How to Make Chile Crunch

How to Make Chile Crunch

Learn How to Make Chile Crunch and you'll have one of Chef Tom's favorite condiments ready to eat. Made with shallots, garlic, chiles, mushrooms and loads of other ingredients, this Chile Crunch is so versatile that you'll want to put it on everything. This taste explosion from this recipe is something you're going to want to taste again and again!

Comments (7)

  • Comment Author: Brittany @ ATBBQ

    Hi Sandra,
    We do sell chile crunch!

  • Comment Author: sandra mazurek

    Do you sell this chili crunch?

  • Comment Author: Alicia

    This recipe is (for real) my favorite thing on earth. I love spicy food and my husband is a huge fan of ATBBQ and he came across this recipe and decided to make it for me. I hadn’t heard of Chili Crunch at the time and was skeptical but, oh man, it changed my life. We have (mostly him) made it 4 times now. The first time we made a single batch, the second time we doubled the recipe and now we’ve decided that a triple batch is where it’s at. I just wanted to say thank you so much for inventing my favorite food. None of the other chili crunch/crisp recipes even come close to the flavors and amazingness that this recipe delivers. The oil itself is spectacular. Definitely worth the time, effort, and ingredients it takes to make it. Thank you again. Cheers

  • Comment Author: Jeff Stack

    I usually LOVE all of Chef Tom’s recipes. This one is no exception. HOWEVER, after making it, I would certainly point out some key points left out in the video. Points that realistically should be considered when making it.

    1. It’s VERY spicy! I can handle it for the most part, but because this recipe makes so much, if you’re going to be sharing with friends or putting it out for guests, they may not be able to handle it. I would cut-back on the dried arbol peppers to probably 1/2 cup. You CAN cut back the fresh Chili’s too, but because they’re part of the ‘crunch’, I don’t think the heat level from them contributes as much as the actual dried chili’s.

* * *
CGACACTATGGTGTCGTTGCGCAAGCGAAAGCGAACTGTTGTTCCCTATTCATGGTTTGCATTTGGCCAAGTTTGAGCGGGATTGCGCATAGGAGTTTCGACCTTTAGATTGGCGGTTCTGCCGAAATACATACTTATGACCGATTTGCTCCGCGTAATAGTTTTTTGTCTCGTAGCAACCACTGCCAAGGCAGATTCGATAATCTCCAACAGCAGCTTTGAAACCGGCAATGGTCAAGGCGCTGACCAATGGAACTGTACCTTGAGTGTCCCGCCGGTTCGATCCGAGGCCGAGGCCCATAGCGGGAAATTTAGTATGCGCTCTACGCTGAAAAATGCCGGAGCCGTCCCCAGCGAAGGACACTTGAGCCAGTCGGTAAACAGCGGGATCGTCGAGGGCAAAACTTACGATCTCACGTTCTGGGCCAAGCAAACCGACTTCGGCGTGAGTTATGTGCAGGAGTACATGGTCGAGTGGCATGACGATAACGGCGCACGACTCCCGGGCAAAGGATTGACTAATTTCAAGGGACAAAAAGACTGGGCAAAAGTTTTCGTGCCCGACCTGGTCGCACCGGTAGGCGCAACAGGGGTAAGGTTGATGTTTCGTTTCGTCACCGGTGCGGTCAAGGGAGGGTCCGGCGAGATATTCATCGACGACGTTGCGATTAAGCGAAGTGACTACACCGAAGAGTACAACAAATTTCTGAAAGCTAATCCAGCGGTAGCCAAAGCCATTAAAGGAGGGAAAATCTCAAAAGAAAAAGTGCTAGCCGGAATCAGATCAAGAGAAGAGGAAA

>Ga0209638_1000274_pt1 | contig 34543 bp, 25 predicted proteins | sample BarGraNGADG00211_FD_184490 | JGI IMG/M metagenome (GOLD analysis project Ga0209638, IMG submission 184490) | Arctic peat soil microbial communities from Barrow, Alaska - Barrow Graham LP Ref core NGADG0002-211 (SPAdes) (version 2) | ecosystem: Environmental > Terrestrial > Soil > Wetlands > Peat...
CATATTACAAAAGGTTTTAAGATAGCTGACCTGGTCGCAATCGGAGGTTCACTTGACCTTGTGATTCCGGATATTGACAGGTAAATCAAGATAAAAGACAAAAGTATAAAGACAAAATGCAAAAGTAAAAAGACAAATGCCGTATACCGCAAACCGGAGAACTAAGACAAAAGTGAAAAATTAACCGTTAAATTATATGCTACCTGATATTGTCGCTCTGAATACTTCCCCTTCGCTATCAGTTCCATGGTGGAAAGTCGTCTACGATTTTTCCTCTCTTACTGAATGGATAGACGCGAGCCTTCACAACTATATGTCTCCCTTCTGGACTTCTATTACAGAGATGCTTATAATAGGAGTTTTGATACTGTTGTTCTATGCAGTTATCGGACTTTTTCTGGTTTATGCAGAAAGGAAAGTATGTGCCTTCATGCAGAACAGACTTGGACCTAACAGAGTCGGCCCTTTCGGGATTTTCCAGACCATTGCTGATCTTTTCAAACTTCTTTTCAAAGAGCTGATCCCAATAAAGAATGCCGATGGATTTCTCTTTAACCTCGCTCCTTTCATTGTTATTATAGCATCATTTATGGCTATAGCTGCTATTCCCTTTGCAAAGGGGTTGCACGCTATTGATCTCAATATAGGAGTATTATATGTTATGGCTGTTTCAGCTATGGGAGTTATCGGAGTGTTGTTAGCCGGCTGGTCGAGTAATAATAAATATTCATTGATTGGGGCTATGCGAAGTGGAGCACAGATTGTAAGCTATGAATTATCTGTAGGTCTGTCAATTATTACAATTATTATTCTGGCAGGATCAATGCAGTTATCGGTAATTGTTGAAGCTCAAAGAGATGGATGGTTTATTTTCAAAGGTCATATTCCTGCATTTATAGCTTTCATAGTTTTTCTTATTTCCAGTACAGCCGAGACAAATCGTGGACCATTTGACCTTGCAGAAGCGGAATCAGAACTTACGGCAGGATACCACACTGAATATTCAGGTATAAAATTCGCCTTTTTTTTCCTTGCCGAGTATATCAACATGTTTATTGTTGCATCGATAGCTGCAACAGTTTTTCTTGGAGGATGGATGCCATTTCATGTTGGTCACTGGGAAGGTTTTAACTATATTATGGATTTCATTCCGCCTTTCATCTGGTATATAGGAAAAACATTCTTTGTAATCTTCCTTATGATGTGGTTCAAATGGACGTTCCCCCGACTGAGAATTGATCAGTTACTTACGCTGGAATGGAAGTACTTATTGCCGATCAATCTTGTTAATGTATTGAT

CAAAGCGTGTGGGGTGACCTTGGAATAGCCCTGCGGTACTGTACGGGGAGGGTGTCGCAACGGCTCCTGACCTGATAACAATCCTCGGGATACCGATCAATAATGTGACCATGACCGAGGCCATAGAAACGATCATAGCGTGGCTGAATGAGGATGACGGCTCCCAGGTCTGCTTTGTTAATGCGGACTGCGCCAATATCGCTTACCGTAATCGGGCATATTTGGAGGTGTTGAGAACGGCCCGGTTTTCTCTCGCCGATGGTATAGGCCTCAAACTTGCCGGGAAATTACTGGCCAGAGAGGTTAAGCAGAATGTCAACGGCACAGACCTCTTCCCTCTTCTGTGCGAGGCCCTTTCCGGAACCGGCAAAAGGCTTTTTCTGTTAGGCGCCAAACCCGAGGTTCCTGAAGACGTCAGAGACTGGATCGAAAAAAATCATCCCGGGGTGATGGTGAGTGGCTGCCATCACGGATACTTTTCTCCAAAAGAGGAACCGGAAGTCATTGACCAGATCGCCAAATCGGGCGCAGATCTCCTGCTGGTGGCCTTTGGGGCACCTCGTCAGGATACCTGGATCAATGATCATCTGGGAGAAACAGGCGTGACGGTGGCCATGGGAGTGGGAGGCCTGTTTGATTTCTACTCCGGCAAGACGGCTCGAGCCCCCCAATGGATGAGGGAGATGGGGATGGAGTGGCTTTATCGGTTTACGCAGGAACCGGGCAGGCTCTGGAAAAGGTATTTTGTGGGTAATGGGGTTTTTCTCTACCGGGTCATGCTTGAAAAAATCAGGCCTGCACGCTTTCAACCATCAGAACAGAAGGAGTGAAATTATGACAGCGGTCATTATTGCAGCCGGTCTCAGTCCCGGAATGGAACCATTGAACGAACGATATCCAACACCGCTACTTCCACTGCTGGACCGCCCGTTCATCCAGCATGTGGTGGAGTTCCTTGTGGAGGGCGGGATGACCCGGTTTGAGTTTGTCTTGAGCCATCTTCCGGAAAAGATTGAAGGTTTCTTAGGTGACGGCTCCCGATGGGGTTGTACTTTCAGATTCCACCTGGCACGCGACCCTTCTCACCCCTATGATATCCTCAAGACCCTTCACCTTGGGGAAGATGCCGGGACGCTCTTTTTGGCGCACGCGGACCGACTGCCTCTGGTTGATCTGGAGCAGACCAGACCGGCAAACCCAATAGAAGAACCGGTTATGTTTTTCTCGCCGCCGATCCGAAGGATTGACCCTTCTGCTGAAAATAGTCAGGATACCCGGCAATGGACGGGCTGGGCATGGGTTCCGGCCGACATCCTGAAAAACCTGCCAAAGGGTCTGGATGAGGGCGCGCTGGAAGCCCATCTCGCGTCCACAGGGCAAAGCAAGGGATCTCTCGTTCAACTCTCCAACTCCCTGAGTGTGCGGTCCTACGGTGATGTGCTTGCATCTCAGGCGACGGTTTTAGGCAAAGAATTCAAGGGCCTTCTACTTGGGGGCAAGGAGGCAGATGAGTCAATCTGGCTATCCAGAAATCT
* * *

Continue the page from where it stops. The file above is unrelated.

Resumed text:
2. Fresh ginger is VERY potent, so take special care to REALLY chop it fine and cook it well, maybe even ahead of the garlic by a few minutes, (you judge). But if you bite into a bigger piece of ginger, especially one that’s ‘raw’ in the middle still, be prepared for your mouth and tongue to freak out for a bit. Again, if giving this to friends, might be worth something to consider. You could even cut the amount in half or omit it all together by substituting more garlic and/or shallot. It’s really a personal preference.

    3. When pouring the hot oil onto the dry ingredients, add a little first so you don’t scald the dry ingredients and get a ‘burnt’ taste. Pouring the hot oil in (small) batches will allow the flavors to come out, without initially shocking the dry ingredients.

    Other than that, a GREAT recipe, much better than the simple ones floating around. I like the fact that all the flavors are pronounced and can be customized the next time around, but this one laid the groundwork, the rest is up to us!

    Keep em coming guys!


  • Comment Author: Michael Lamborn

    I recommend making a slurry of the Bachan BBQ sauce and the miso before adding to the dry ingredients. When adding hot oil to a ball of miso, it tends to just get fried on the outside.
    I used sweet soy sauce as a substitute for the Bachan sauce, which worked out ok.
    I love this recipe – thanks.

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